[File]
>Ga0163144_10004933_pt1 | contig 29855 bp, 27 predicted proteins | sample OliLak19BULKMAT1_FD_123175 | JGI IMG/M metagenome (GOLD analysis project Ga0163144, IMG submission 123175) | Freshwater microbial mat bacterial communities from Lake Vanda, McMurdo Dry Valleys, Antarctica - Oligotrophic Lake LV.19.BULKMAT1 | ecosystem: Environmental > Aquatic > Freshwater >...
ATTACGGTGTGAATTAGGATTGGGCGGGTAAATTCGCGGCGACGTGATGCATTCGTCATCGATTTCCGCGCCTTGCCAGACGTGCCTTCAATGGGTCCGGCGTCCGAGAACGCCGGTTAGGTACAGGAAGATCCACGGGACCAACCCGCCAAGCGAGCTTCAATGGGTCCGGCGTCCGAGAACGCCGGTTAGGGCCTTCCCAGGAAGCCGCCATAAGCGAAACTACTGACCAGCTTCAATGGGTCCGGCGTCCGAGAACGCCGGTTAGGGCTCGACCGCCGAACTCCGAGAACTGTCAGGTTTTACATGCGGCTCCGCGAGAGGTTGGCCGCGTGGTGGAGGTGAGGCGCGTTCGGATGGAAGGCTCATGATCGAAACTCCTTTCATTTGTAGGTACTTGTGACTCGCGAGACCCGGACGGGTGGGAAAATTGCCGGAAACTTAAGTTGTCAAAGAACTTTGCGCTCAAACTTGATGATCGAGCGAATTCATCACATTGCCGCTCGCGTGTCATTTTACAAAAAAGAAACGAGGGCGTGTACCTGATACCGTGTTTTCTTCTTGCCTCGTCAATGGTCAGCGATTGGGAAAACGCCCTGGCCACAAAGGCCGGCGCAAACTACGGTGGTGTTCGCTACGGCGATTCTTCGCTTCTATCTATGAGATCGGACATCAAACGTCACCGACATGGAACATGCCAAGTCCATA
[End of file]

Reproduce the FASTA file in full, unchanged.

>Ga0163144_10004933_pt1 | contig 29855 bp, 27 predicted proteins | sample OliLak19BULKMAT1_FD_123175 | JGI IMG/M metagenome (GOLD analysis project Ga0163144, IMG submission 123175) | Freshwater microbial mat bacterial communities from Lake Vanda, McMurdo Dry Valleys, Antarctica - Oligotrophic Lake LV.19.BULKMAT1 | ecosystem: Environmental > Aquatic > Freshwater >...
ATTACGGTGTGAATTAGGATTGGGCGGGTAAATTCGCGGCGACGTGATGCATTCGTCATCGATTTCCGCGCCTTGCCAGACGTGCCTTCAATGGGTCCGGCGTCCGAGAACGCCGGTTAGGTACAGGAAGATCCACGGGACCAACCCGCCAAGCGAGCTTCAATGGGTCCGGCGTCCGAGAACGCCGGTTAGGGCCTTCCCAGGAAGCCGCCATAAGCGAAACTACTGACCAGCTTCAATGGGTCCGGCGTCCGAGAACGCCGGTTAGGGCTCGACCGCCGAACTCCGAGAACTGTCAGGTTTTACATGCGGCTCCGCGAGAGGTTGGCCGCGTGGTGGAGGTGAGGCGCGTTCGGATGGAAGGCTCATGATCGAAACTCCTTTCATTTGTAGGTACTTGTGACTCGCGAGACCCGGACGGGTGGGAAAATTGCCGGAAACTTAAGTTGTCAAAGAACTTTGCGCTCAAACTTGATGATCGAGCGAATTCATCACATTGCCGCTCGCGTGTCATTTTACAAAAAAGAAACGAGGGCGTGTACCTGATACCGTGTTTTCTTCTTGCCTCGTCAATGGTCAGCGATTGGGAAAACGCCCTGGCCACAAAGGCCGGCGCAAACTACGGTGGTGTTCGCTACGGCGATTCTTCGCTTCTATCTATGAGATCGGACATCAAACGTCACCGACATGGAACATGCCAAGTCCATA